The World Investment Report 2020 projects that global foreign direct investment will decrease up to 40 percent in 2020.
The report features a chapter on investment in the SDGs, which finds that international private sector flows to four out of ten key SDG areas have “failed to increase substantially since the adoption of the goals” in 2015.
The report presents an Action Plan for Investment in the SDGs that recommends six transformative actions to ensure that increased interest in SDG finance translates into increased SDG investment.
The UN Conference on Trade and Development (UNCTAD) has released the World Investment Report 2020, which states that the coronavirus pandemic has caused a “steep drop” in investment flows and has hit developing countries the hardest. The report finds that lockdown measures have slowed existing investment prospects and caused multinational enterprises to reassess new projects.
The World Investment Report 2020 titled, ‘International Production Beyond the Pandemic,’ projects that global foreign direct investment (FDI) will decrease up to 40 percent in 2020, bringing FDI below USD 1 trillion for the first time since 2005. FDI is expected to decrease 5-10 percent in 2021 and to begin to recover in 2022, led by global value chains, replenishment of capital stock, recovery of the global economy, and restructuring for resilience. UNCTAD Secretary-General Mukhisa Kituyi said the outlook is “highly uncertain” and depends on “the duration of the health crisis and on the effectiveness of the policies mitigating the pandemic’s economic effects.” He stressed that the transformation underway in international production will “impact developing countries over the coming decade” and requires a “major policy rethink.”
The 2020 report highlights three technology trends of the industrial revolution that are expected to shape international production: additive manufacturing; enhanced supply chain digitalization; and robotics-enabled automation. The policy environment for trade and investment and sustainability concerns, such as differences between regions and countries on emission targets and environmental, social, and governance standards, will influence the pace and extent of technological adoption. The report states that there is an opportunity for increased sustainability if countries and regions take advantage of the new industrial revolution and overcome growing economic nationalism. The report describes four possible trajectories: reshoring; diversification; regionalization; and replication.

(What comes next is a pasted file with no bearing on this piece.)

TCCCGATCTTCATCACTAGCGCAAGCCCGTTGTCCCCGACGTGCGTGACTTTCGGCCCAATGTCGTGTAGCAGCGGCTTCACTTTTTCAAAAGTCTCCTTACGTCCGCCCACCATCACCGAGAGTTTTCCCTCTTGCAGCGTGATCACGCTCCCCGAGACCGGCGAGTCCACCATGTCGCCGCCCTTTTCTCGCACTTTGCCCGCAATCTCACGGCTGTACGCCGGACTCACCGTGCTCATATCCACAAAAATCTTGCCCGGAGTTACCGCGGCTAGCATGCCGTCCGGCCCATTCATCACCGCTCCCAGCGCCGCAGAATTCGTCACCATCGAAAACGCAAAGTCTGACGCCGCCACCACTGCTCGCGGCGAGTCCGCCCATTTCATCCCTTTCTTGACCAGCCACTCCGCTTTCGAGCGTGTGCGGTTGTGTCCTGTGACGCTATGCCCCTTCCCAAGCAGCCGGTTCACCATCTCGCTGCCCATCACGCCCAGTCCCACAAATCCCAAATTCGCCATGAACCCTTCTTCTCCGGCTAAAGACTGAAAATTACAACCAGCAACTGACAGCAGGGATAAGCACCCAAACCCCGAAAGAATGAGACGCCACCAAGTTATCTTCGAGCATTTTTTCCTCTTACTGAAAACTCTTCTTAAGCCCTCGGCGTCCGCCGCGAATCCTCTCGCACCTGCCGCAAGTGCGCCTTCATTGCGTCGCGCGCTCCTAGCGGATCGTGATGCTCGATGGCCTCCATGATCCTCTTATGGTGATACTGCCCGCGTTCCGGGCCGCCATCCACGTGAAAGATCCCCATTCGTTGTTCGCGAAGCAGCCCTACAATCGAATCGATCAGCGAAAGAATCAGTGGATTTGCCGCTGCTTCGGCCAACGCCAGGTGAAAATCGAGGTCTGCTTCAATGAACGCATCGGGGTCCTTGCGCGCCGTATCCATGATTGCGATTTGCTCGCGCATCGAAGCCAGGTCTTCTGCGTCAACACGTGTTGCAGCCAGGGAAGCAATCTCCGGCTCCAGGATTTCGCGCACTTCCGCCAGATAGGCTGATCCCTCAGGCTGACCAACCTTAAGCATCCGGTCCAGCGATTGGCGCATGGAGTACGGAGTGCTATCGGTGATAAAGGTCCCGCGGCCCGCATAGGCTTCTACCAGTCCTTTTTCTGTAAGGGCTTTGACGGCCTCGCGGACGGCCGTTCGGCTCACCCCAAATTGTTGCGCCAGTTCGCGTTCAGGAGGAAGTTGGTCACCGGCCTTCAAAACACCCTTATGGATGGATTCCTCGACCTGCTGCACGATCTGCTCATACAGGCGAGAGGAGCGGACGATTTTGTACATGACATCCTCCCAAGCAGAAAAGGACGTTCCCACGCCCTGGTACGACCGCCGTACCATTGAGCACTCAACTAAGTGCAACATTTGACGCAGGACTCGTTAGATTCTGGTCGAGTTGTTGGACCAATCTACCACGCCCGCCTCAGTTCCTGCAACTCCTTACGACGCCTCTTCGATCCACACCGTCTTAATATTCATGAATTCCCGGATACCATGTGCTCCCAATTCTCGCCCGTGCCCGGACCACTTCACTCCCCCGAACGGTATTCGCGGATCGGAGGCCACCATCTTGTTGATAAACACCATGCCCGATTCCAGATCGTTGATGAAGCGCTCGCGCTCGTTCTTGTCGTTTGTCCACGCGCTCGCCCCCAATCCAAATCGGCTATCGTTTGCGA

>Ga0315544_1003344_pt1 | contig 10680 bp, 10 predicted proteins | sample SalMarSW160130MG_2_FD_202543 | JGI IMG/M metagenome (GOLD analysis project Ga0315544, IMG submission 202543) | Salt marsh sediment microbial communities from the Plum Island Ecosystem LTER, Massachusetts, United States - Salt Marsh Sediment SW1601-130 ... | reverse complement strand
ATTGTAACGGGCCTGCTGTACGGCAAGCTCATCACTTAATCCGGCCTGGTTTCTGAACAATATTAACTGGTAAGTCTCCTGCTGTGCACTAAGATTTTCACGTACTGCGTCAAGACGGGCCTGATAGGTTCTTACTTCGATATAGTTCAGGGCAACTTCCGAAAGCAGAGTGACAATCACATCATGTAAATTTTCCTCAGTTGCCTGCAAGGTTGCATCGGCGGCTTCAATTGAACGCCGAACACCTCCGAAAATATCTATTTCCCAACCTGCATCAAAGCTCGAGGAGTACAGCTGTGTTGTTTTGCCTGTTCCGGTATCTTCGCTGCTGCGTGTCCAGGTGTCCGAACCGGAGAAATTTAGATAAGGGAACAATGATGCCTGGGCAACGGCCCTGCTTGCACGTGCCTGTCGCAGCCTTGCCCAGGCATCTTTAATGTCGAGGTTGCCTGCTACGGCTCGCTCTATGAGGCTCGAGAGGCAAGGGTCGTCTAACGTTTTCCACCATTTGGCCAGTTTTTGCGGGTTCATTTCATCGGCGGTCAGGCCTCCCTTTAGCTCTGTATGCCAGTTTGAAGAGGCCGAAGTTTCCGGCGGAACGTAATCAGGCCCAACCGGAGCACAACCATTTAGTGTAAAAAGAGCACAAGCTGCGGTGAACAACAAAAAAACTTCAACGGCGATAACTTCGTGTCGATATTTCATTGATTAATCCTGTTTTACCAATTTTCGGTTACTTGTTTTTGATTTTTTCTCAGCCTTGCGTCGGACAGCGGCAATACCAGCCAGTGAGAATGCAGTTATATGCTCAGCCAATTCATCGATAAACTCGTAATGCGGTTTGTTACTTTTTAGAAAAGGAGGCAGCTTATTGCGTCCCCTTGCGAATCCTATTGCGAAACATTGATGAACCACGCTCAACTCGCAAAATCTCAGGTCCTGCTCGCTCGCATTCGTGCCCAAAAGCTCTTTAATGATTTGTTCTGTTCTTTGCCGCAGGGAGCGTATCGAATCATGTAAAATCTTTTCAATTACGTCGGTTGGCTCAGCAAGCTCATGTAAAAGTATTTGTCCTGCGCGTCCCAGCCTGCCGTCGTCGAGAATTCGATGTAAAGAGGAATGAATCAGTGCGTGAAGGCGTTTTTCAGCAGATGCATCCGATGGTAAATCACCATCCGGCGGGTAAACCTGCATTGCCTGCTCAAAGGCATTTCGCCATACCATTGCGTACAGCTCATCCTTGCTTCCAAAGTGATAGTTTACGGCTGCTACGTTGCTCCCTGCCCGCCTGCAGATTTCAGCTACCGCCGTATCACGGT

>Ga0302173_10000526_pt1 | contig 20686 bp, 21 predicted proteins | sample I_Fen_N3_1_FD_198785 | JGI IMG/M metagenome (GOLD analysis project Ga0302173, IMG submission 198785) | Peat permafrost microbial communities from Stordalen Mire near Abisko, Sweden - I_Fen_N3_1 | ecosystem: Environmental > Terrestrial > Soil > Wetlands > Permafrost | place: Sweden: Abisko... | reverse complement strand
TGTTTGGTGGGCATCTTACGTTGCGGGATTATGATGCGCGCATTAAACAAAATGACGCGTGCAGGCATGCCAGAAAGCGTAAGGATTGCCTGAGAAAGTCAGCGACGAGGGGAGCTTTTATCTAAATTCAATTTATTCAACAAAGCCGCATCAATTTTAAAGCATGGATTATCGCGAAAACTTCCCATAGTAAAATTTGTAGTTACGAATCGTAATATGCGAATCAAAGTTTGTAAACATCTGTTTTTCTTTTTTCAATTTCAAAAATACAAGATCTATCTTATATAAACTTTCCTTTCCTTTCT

The outlook depends on the duration of the health crisis and on the effectiveness of the policies mitigating the pandemic’s economic effects.
The report features a chapter on investment in the SDGs, which finds that international private sector flows to four out of ten key SDG areas have “failed to increase substantially since the adoption of the goals” in 2015. Progress on investment in the SDGs is visible in infrastructure, climate change mitigation, food and agriculture, health, telecommunication, and ecosystems and biodiversity. Although sustainability-themed funds are growing rapidly in number, size, and variety, these finances are not yet translating into investments on the ground in developing countries. The report also finds that very few national strategies on sustainable development address the promotion of investment in the SDGs, and further warns that existing investment promotion instruments related to the SDGs are “limited in number and follow a piecemeal approach,” with countries most often promoting investment in the SDGs through incentive schemes. To ensure that increased interest in SDG finance translates into increased SDG investment, the report presents an ‘Action Plan for Investment in the SDGs.’